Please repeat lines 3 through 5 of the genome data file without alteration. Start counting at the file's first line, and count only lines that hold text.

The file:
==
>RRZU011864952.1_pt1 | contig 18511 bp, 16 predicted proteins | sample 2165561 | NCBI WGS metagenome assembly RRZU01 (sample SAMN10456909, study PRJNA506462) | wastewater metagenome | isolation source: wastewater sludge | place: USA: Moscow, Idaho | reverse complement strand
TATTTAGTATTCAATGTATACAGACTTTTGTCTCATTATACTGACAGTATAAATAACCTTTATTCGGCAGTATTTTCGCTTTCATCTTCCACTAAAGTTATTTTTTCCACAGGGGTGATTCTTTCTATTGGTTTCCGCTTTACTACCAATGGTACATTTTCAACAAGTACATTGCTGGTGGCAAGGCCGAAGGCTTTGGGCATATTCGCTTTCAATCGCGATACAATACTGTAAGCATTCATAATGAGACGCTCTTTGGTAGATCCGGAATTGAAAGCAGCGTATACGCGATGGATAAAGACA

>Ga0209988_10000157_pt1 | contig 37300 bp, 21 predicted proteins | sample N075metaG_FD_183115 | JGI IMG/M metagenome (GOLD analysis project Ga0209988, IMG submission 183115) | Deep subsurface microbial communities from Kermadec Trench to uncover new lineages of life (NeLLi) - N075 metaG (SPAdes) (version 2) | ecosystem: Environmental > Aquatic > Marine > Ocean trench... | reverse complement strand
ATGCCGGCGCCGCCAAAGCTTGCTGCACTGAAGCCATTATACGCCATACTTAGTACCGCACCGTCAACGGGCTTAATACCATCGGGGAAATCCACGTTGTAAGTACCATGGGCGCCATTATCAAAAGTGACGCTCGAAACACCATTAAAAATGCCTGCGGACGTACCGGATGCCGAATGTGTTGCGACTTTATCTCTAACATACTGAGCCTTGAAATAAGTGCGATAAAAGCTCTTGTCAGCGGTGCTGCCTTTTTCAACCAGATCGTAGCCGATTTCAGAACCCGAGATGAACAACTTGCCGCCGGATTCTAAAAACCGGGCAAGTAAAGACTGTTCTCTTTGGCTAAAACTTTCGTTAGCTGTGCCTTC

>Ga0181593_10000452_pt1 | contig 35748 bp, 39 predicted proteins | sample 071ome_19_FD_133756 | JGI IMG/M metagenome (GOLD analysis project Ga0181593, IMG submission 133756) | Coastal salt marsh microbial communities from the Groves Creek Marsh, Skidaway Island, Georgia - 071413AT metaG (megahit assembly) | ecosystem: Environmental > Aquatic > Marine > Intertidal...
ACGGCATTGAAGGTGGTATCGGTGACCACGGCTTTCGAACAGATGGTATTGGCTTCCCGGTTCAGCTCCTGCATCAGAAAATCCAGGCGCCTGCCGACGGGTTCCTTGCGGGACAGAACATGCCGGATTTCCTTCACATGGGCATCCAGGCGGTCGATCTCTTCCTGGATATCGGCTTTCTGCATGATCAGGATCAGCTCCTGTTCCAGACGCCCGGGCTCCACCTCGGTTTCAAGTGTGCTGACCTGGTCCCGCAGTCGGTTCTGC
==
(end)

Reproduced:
>Ga0209988_10000157_pt1 | contig 37300 bp, 21 predicted proteins | sample N075metaG_FD_183115 | JGI IMG/M metagenome (GOLD analysis project Ga0209988, IMG submission 183115) | Deep subsurface microbial communities from Kermadec Trench to uncover new lineages of life (NeLLi) - N075 metaG (SPAdes) (version 2) | ecosystem: Environmental > Aquatic > Marine > Ocean trench... | reverse complement strand
ATGCCGGCGCCGCCAAAGCTTGCTGCACTGAAGCCATTATACGCCATACTTAGTACCGCACCGTCAACGGGCTTAATACCATCGGGGAAATCCACGTTGTAAGTACCATGGGCGCCATTATCAAAAGTGACGCTCGAAACACCATTAAAAATGCCTGCGGACGTACCGGATGCCGAATGTGTTGCGACTTTATCTCTAACATACTGAGCCTTGAAATAAGTGCGATAAAAGCTCTTGTCAGCGGTGCTGCCTTTTTCAACCAGATCGTAGCCGATTTCAGAACCCGAGATGAACAACTTGCCGCCGGATTCTAAAAACCGGGCAAGTAAAGACTGTTCTCTTTGGCTAAAACTTTCGTTAGCTGTGCCTTC

>Ga0181593_10000452_pt1 | contig 35748 bp, 39 predicted proteins | sample 071ome_19_FD_133756 | JGI IMG/M metagenome (GOLD analysis project Ga0181593, IMG submission 133756) | Coastal salt marsh microbial communities from the Groves Creek Marsh, Skidaway Island, Georgia - 071413AT metaG (megahit assembly) | ecosystem: Environmental > Aquatic > Marine > Intertidal...